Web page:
Lured by the prospect of the world's largest potential market, even Mercedes-Benz and Porsche offered specially designed, small models in the hope of being chosen by the Chinese government to spearhead the family transport revolution.
The optimism was tangible. The family car industry would become a "pillar" of the economy, said officials, forecasting that by 2,000 the annual demand for new cars could be as high as 1.4 million. China had "about 300 million potential car owners", gushed the official China Daily. And within a few months, it was promised, the Chinese government would name a few of those foreign car companies to develop a Chinese family-car industry.
Two years on, the atmosphere is very different. The combination of scaled- up production, too few customers, rampant smuggling of vehicles from abroad, and fierce local taxes, has driven the car industry into the doldrums. The "Family Car Project" was quietly put on the backburner.
No one doubts the potential is still there in the long term, but it is clear that early projections of private car ownership in China have proved wildly optimistic. For the time being, the industry must endure a lean period.
At the Ministry of Machine Industry's department of automotive industry, Xie Penghong agrees: "In fact, almost every car factory is reducing production because of the market," he says.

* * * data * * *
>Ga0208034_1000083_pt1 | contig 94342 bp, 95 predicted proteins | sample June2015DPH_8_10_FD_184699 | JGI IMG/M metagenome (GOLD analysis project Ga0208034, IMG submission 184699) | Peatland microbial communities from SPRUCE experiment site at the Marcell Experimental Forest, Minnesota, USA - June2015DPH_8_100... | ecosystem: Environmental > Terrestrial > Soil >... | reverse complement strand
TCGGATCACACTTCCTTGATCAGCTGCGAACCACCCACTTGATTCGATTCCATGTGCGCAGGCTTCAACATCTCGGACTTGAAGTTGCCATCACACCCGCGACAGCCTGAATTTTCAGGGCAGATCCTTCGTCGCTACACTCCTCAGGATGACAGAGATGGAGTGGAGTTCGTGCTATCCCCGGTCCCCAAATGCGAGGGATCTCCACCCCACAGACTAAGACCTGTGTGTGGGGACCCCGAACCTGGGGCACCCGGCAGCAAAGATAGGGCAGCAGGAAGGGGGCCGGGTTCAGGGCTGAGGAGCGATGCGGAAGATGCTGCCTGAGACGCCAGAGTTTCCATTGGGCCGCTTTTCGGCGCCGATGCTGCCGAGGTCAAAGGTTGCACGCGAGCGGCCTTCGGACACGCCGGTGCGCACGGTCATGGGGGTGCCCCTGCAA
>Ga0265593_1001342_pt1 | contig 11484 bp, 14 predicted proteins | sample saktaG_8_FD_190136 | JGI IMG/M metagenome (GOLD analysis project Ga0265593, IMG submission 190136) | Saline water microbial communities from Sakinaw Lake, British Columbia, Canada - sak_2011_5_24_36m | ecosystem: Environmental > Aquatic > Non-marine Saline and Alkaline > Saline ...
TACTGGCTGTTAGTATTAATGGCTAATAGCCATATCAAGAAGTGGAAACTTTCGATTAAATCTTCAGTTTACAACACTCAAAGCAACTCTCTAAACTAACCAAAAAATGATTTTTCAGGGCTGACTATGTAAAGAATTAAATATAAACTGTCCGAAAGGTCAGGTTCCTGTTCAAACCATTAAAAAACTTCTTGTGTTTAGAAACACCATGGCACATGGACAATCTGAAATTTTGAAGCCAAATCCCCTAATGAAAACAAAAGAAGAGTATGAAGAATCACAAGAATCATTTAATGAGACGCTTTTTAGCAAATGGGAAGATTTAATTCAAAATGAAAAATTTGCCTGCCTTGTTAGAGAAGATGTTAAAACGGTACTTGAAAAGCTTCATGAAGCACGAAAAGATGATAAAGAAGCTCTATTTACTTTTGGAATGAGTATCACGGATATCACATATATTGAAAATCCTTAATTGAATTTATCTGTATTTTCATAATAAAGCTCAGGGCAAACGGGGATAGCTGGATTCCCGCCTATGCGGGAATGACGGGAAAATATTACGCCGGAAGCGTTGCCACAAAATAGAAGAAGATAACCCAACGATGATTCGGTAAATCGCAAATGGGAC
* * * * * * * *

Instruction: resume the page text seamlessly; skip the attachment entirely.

Sales of domestically produced passenger cars are this year expected to be only between 4 and 5 per cent higher than 1995's 322,000, well below earlier forecasts of 400,000. After scaling back from earlier plans, domestic car production may end up at around 380,000 or even lower. Even at this level, 1996 will close with yet bigger stockpiles hanging over the market.
The simple problem is that the customers have not emerged in the numbers expected. The credit crunch over the past two years and the anti-corruption drive have dampened purchases by companies and work units. Prices have been cut in the slack market, but there is broad public perception that they have further to drop, especially if China is near entering the World Trade Organ- isation. So, anyone who is thinking of buying a car is waiting.